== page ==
If you’ve never had a migraine, then you can’t possibly understand the unbearable pain that someone goes through when they experience this special type of headache.
If you are a regular migraine sufferer, then you would probably do anything to make the pain (and fear of pain) go away.
Your quick and easy guide to beating a migraine the natural way:
Avoid Food Triggers
Migraine headaches can be triggered by foods that contain tyramine. Tyramine can be found in the following foods:
- Red Wine
- Aged Cheese
- Smoked Fish
- Chicken Livers
- Certain beans
Alcohol, in general, can also play a major role in the development of migraines.
Migraines can also be caused by food that contains nitrates. Nitrates can be found in the following foods:
- Hot Dogs
Miscellaneous foods that have been linked to migraines:
- Chocolate (this is a big one)
- Peanut Butter
- Dairy products (another big one)
- Fermented or Pickled Foods
The key to determining what food is actually causing the problem (like with any food related problem) is to do testing. Eliminate one group from your diet at a time and see if it helps. If you eliminate every group at once, it may get rid of the problem, but you will be missing out on the foods that weren’t actually causing the issue in the end.
It doesn’t seem fair, but the same hormone “balancing act” that allows females to become pregnant can also be a big player in why they get migraines. Women are more susceptible to migraines because of the varying hormone levels that occur during “child-bearing” years.
Women who are on birth control may be especially susceptible to migraines because of the alteration of their natural hormone levels. If you noticed that your migraines started around the time you started birth control, you may need to consult with your doctor about switching medications. (I realize this isn’t a natural tip, but birth control can be a major player in migraine formation, so I thought I had better include it.)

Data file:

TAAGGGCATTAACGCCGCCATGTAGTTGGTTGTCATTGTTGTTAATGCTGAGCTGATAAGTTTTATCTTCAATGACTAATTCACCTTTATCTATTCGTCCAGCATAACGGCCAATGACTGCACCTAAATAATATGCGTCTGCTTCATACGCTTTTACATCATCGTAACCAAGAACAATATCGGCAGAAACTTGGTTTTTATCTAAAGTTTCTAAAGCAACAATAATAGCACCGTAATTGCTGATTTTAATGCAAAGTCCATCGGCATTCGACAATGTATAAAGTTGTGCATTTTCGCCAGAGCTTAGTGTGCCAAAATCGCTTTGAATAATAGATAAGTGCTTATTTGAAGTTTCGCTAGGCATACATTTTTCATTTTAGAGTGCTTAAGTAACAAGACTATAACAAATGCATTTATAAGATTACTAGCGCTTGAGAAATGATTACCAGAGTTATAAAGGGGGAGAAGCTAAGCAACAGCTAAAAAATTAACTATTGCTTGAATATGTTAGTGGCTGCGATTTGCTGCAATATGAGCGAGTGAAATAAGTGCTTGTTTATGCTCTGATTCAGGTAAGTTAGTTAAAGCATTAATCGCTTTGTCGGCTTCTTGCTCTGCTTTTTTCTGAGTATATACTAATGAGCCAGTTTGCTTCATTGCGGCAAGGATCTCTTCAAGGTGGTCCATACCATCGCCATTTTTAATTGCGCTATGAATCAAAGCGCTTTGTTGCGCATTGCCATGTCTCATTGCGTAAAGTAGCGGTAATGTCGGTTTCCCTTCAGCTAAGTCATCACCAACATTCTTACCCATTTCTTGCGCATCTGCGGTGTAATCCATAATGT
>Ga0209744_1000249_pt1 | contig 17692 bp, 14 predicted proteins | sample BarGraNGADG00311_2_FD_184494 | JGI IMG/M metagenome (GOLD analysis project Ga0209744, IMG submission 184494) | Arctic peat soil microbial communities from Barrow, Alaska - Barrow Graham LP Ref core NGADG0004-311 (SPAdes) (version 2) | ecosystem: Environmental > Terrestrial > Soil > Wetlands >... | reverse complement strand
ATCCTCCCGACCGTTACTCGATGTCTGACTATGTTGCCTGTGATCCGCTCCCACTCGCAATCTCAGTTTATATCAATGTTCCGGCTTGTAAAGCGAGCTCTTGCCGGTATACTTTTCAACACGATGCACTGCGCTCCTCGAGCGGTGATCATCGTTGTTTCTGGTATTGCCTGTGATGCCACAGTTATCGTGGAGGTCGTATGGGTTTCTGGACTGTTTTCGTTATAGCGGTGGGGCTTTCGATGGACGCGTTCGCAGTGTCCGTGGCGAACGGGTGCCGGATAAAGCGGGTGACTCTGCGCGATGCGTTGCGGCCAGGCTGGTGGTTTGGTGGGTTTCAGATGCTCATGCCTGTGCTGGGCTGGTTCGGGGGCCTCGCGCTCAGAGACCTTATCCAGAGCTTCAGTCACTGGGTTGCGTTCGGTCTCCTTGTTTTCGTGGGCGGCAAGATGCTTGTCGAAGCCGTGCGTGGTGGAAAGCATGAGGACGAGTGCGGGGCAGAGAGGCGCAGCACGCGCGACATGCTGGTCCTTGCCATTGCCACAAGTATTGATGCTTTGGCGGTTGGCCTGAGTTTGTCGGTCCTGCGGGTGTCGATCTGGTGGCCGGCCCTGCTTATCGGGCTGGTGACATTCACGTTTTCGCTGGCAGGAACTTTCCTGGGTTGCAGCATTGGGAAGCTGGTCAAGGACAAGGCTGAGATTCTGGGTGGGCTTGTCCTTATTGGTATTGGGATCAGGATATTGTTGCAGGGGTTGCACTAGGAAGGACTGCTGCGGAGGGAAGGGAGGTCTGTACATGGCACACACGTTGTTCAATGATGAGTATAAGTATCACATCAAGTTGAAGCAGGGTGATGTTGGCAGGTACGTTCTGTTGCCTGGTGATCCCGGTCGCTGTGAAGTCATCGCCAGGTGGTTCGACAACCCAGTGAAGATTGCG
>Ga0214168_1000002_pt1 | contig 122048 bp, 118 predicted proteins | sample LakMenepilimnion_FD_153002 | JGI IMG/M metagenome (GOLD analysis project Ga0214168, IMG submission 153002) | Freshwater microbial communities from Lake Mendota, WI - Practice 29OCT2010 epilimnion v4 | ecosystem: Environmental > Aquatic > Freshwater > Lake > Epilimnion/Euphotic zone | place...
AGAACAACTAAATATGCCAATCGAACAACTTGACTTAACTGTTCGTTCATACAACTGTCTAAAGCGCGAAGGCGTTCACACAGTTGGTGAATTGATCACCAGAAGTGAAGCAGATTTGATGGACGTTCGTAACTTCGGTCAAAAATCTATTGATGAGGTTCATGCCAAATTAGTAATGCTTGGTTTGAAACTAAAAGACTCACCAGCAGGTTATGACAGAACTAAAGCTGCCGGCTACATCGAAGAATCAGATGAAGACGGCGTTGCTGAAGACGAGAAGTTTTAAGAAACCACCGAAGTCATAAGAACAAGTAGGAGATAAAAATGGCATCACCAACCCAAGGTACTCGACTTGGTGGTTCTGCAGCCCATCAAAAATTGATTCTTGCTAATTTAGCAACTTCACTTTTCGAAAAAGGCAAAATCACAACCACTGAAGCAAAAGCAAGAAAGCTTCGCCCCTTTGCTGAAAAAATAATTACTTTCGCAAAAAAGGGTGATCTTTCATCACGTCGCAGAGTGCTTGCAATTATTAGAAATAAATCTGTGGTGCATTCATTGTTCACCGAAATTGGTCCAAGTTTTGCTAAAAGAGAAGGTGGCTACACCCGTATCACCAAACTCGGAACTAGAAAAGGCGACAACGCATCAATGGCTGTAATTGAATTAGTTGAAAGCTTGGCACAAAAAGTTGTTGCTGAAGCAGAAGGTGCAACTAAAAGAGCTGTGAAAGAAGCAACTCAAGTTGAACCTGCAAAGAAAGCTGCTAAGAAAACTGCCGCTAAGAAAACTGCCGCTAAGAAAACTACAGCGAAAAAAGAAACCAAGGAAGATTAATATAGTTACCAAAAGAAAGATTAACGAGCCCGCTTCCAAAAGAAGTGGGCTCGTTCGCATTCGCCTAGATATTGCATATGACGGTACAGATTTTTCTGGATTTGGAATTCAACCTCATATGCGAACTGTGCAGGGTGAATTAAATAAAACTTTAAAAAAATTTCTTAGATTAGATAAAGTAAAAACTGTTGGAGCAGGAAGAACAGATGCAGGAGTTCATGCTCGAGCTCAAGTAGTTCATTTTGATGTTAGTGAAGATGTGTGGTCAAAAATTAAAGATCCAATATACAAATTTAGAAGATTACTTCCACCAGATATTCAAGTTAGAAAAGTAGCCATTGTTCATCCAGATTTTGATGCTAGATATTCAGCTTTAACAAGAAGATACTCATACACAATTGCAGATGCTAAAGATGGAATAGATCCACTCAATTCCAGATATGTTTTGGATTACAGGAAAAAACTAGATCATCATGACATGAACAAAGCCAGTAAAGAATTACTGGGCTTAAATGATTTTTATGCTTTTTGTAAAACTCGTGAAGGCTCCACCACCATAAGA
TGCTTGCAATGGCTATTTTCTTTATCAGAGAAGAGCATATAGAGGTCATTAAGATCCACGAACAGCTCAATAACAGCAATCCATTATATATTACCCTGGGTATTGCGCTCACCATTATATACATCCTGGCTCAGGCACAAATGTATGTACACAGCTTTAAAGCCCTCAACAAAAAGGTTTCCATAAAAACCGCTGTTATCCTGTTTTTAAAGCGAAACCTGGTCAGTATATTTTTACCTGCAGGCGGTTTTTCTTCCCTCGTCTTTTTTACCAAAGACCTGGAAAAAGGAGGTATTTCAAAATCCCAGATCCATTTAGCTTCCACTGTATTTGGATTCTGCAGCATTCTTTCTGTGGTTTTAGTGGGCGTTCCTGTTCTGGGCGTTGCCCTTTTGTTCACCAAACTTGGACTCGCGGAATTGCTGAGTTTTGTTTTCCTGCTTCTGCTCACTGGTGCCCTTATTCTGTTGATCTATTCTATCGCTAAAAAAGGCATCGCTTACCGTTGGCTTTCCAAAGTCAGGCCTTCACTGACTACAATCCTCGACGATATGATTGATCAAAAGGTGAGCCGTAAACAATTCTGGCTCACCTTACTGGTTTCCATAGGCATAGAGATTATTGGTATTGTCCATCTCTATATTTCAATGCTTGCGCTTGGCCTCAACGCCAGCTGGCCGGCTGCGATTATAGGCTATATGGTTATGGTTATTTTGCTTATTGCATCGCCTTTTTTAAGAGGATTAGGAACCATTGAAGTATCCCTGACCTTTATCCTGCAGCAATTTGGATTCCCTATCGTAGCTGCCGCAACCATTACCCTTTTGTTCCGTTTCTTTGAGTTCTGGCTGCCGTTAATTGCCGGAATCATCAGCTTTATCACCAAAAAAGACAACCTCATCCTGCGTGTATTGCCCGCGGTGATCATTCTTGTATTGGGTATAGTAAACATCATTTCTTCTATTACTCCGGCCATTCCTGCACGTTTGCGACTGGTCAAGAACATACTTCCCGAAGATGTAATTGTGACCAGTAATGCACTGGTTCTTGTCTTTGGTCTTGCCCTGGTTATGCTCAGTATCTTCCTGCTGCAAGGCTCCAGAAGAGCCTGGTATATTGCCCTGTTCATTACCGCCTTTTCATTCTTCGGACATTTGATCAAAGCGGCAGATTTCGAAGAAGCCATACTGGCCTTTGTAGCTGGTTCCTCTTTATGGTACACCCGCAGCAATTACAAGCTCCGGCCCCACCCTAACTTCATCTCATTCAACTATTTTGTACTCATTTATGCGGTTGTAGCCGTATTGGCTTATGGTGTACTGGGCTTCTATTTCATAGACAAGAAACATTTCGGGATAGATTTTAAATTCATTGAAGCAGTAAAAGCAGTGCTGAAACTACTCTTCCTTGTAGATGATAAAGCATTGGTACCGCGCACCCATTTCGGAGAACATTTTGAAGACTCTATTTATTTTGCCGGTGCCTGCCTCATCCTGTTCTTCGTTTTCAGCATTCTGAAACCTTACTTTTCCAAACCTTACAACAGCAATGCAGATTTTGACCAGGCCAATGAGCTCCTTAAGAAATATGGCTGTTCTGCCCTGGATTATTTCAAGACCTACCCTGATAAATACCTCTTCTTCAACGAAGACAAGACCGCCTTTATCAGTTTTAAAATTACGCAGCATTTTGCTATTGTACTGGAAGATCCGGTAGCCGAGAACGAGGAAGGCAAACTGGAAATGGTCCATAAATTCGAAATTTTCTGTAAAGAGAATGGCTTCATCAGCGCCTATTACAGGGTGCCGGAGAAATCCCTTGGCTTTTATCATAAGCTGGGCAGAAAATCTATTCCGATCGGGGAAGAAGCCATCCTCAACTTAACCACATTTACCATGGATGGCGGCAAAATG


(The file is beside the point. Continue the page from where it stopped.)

Including the following in your diet may help you fend off the dreaded migraine headache.
- Coenzyme Q10: This antioxidant can be found in various foods including trout, spinach, and potatoes. (You can find a bigger list of CoQ10 foods here.)
- Feverfew: This plant has shown some evidence of actually being able to cut down on migraine attacks. (For dosage and other information, check here.) Do not take if pregnant or nursing.
- Riboflavin (aka Vitamin B2): Found in milk, salmon, spinach, and several other foods, riboflavin has been shown to combat one of the proposed causes of migraines. (Learn about Riboflavin here.)
- Vitamin B12: This one is “iffy” so far, but some studies point to vitamin B12, which can be found in things like liver and shellfish, as a migraine fighter. (Find more B12 foods here.)
Migraine Fighting Habits
- Exercise: 15 to 20 minutes of exercise each day has been shown to decrease migraine frequency.
- Increased Sexual Activity: Sex has been shown to relieve pain in some migraine sufferers.
- Let the migraine run its course: This tip may seem odd, but in cases where a migraine follows a cycle, it may actually hurt you to take pain relievers. Taking pain relievers can actually interrupt the headaches cycle and prolong the symptoms. This can be especially true in migraine cases where vomiting occurs.
Treatment without Medication
- Chiropractic: Chiropractic can help with certain kinds of migraines.
- Massage: Some evidence suggest that massages can help with migraine problems. Be careful that your massage therapist understands that they need to take it slow when treating migraines. If you aren’t used to “deep” massage, it can actually be a trigger for a migraine. A slow, progressive treatment plan is recommended if you plan on using massage as treatment.
- Acupuncture: There is a wealth of information out there about the benefits of acupuncture in treating migraines.
Take a quick look over everything above and make yourself a checklist. What are you doing (or not doing) on the list above that could be a cause of your migraine headaches?
If you have any questions about any of the points in this guide, please comment below or you can contact me at firstname.lastname@example.org.